And, of course, improvisational theater, the oldest form of roleplaying game which predates D&D by several centuries, does not require referencing rulebooks either.

The only real distinction between New School and Old School gaming is what time period they happened in.


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Chief Cook and Bottlewasher wrote:

Old school- being traumatised by the grapple table

New school - Nope, still too traumatised to look at grapple rules

With tentacles?


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Chief Cook and Bottlewasher wrote:

Old school- being traumatised by the grapple table

New school - Nope, still too traumatised to look at grapple rules

Ze game stays the same!


Deranged_Maniac_Ben wrote:

Old school gaming: every game session is constantly interrupted as you page through tons of weird, counter-intuitive, complex and badly explained rules with terrible editing. Even something as simple as an attack with a weapon requires a huge arbitrary intuitive table for each weapon and armor combination.

New school gaming: A game session proceeds smoothly without needing to constantly reference the rulebook. However, if you GM, then you must spend lots of time between sessions paging through tons of weird, counter-intuitive, complex and badly explained rules with terrible editing.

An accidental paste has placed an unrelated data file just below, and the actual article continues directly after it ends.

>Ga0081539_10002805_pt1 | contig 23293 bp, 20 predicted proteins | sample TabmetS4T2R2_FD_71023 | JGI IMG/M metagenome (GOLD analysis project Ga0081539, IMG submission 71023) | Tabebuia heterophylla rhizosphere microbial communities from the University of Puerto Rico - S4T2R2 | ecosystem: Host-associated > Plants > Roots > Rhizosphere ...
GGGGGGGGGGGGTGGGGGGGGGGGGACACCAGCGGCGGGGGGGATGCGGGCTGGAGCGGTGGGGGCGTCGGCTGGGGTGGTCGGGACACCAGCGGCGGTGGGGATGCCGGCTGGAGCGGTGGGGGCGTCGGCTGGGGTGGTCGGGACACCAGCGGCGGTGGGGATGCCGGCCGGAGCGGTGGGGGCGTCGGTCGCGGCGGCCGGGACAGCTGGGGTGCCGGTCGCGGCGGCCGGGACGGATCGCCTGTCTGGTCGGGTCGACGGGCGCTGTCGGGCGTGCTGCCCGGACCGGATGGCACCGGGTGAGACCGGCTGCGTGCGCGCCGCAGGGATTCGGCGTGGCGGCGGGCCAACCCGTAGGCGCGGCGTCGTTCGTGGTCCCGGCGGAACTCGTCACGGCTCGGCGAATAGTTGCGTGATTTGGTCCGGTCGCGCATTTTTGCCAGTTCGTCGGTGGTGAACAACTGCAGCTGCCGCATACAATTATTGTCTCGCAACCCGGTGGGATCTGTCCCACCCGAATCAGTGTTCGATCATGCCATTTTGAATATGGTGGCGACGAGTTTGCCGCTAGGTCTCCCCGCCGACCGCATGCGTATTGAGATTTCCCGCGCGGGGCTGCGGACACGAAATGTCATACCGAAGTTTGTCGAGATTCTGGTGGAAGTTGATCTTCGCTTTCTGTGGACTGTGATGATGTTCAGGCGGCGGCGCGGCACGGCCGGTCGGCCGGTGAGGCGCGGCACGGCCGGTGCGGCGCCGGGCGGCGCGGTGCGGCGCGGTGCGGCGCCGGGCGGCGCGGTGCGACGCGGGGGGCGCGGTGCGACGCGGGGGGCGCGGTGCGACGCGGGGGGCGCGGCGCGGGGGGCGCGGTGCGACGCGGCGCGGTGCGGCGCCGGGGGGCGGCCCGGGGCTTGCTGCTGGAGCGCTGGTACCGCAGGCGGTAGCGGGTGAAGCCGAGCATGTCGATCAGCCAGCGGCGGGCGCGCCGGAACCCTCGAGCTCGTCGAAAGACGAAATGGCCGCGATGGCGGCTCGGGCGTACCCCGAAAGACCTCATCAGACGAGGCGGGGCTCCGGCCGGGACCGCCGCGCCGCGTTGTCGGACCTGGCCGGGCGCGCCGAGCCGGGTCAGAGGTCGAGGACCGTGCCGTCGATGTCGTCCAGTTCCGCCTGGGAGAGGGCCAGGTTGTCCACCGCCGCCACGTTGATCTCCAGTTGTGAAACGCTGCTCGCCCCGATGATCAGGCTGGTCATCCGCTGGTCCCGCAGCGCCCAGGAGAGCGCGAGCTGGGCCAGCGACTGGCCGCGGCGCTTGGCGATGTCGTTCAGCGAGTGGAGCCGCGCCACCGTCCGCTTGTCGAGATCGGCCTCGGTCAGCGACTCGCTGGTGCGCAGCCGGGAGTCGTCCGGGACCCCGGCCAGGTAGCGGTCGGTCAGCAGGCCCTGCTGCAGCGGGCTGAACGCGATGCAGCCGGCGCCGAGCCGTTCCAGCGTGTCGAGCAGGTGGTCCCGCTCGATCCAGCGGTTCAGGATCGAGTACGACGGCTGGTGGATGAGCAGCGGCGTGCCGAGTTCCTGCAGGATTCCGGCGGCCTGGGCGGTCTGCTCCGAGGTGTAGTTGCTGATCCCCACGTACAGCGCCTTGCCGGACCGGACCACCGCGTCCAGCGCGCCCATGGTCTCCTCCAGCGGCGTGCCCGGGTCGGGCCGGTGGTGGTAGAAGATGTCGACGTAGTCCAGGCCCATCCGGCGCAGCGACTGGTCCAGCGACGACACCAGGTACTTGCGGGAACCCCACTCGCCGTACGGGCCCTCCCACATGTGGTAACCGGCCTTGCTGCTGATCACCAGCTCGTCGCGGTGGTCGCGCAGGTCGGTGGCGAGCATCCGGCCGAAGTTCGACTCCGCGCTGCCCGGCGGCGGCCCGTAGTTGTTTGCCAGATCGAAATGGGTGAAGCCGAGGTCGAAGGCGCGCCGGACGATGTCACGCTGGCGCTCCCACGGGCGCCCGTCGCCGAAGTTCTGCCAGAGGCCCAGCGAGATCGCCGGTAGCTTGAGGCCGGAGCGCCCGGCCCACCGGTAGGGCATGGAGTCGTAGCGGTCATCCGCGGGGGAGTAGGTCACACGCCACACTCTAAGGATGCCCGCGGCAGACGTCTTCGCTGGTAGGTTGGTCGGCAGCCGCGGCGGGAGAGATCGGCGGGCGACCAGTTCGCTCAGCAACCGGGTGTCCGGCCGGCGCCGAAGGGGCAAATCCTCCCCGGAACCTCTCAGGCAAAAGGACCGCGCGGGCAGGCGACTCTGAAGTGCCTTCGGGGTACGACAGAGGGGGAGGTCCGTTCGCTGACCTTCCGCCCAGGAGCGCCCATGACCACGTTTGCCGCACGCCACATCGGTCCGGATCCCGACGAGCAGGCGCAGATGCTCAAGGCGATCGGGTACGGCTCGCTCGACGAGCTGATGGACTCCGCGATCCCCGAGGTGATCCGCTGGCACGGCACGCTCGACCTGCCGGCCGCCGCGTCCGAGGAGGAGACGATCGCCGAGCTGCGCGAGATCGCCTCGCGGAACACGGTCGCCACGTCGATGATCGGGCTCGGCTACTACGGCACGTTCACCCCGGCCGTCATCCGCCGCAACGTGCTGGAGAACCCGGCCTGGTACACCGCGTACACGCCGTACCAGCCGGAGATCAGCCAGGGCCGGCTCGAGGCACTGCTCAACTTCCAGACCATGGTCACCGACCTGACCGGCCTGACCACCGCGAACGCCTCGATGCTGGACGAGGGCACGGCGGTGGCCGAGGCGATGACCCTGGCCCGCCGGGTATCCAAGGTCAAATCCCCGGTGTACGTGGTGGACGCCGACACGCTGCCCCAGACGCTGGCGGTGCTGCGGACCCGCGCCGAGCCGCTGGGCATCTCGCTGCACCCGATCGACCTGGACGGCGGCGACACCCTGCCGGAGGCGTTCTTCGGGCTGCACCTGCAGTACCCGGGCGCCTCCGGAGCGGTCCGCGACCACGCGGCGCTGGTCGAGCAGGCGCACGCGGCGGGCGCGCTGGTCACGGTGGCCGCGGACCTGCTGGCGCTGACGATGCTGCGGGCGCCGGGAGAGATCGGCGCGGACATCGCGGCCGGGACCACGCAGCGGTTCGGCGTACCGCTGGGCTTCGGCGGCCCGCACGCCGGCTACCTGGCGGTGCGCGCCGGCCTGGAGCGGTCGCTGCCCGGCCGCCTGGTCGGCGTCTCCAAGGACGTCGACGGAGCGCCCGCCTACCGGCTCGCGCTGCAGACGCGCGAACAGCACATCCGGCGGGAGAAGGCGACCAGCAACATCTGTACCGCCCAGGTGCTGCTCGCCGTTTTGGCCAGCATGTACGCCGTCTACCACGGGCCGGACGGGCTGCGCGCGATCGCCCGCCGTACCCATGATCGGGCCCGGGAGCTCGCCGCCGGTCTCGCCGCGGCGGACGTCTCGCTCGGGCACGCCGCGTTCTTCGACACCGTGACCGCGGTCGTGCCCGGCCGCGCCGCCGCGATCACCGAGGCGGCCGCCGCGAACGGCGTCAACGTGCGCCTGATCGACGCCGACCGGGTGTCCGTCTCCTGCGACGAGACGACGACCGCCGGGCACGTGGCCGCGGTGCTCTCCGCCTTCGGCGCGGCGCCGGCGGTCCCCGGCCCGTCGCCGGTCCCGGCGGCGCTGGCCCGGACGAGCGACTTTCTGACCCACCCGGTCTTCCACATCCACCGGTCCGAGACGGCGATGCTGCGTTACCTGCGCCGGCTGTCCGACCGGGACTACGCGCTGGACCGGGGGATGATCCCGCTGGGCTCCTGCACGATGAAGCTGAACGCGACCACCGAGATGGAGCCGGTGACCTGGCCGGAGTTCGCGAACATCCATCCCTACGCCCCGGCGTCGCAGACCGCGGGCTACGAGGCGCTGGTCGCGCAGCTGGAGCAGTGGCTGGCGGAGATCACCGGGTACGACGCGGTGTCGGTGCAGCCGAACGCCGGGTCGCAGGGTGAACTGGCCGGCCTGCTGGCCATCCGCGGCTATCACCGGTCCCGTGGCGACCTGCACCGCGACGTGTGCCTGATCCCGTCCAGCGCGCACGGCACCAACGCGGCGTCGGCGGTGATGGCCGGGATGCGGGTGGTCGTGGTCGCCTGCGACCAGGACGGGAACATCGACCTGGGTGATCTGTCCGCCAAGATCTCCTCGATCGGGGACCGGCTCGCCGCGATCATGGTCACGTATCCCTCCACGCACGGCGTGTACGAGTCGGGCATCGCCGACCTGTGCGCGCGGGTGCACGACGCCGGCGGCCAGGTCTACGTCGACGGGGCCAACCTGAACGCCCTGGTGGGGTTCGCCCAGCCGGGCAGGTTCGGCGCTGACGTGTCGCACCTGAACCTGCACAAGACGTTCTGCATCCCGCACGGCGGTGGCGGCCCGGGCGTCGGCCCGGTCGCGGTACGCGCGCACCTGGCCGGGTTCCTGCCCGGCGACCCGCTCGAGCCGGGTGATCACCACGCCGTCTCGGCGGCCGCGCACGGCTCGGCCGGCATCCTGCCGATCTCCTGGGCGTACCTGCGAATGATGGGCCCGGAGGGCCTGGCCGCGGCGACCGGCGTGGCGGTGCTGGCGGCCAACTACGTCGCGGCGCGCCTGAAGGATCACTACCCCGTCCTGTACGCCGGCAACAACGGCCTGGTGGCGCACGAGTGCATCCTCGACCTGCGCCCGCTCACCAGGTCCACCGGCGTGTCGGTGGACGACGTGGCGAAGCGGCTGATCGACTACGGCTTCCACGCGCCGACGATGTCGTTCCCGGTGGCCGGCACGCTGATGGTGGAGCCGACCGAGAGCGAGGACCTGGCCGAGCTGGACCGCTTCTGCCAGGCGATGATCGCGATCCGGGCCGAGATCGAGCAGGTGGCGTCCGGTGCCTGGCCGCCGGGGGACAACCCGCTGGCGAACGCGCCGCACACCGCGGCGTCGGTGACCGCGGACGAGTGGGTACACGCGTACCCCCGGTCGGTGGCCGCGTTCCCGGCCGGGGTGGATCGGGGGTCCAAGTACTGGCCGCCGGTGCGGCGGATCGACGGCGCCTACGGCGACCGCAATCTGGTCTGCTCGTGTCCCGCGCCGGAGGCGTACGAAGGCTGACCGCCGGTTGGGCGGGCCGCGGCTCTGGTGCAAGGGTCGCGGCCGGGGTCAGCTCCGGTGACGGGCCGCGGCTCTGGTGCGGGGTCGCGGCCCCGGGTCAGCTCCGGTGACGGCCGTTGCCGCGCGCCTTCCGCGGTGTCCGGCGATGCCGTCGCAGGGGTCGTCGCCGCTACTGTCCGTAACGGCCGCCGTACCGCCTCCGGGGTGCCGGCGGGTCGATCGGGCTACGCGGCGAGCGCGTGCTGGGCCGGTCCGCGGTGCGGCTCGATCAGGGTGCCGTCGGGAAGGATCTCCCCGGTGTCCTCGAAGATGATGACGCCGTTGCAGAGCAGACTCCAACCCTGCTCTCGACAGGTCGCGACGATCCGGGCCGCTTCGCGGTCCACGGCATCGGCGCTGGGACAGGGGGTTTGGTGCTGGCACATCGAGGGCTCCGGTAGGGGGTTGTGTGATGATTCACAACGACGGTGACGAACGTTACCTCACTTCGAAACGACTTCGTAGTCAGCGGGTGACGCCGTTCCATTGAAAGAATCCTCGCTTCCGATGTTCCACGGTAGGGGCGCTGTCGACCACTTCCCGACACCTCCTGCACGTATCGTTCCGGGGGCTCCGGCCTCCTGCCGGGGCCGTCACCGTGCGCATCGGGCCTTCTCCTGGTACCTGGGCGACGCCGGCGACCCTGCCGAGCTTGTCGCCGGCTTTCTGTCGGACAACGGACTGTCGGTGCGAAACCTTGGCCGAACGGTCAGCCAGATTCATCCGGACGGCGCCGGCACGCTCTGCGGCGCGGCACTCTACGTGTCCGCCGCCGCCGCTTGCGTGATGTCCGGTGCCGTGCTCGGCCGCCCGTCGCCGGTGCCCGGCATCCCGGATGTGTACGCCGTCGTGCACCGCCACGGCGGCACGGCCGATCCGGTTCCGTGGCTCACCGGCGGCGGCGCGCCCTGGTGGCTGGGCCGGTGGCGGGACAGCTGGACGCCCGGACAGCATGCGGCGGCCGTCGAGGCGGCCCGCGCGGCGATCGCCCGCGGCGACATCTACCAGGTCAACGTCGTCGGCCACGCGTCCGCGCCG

Except, of course, that the dichotomy I just gave doesn't actually work. It doesn't represent "new" vs "old" gaming, it describes a big difference between AD&D 1e and Pathfinder. Comparing one recent game to one older game is not an adequate sample of "new school" and "old school".
For example, when I play GURPS, an "old" game, I need to reference the rules a lot both between sessions and while I'm playing.

On the other hand, Mythic Roleplaying (a game released in 2003, which I get the impression means the forumites would call it "new"), is simple enough that the rules in their entirety can be easily memorized, and so referencing the rules isn't necessary either between sessions or while playing.

And, of course, improvisational theater, the oldest form of roleplaying game which predates D&D by several centuries, does not require referencing rulebooks either.

The only real distinction between New School and Old School gaming is what time period they happened in.

It's perhaps truer to say that "Old School/New School" is nearly always used in reference to older/newer versions of D&D (and from the perspective of the person saying it). Every attempt to define it in other terms ends up describing games published in the last couple of years as Old School and games published in the 1970s as New School, and virtually every game as being a mix of both. And yes, there are some old games where referencing rulebooks was rare and ones where it was common and by contrast some new games where referencing rule books is common and others where it's rare.


Chief Cook and Bottlewasher wrote:

Old school- being traumatised by the grapple table

New school - Nope, still too traumatised to look at grapple rules

I thought early DnD editions didn't have grapple rules. They mentioned that you could grapple, but they never actually told you how you would go about doing that rules wise.


"Grappling" - See "Non-Lethal and Weaponless Combat" page 72 and 73 of the DMG (1979)


Bluenose wrote:
Deranged_Maniac_Ben wrote:

Old school gaming: every game session is constantly interrupted as you page through tons of weird, counter-intuitive, complex and badly explained rules with terrible editing. Even something as simple as an attack with a weapon requires a huge arbitrary intuitive table for each weapon and armor combination.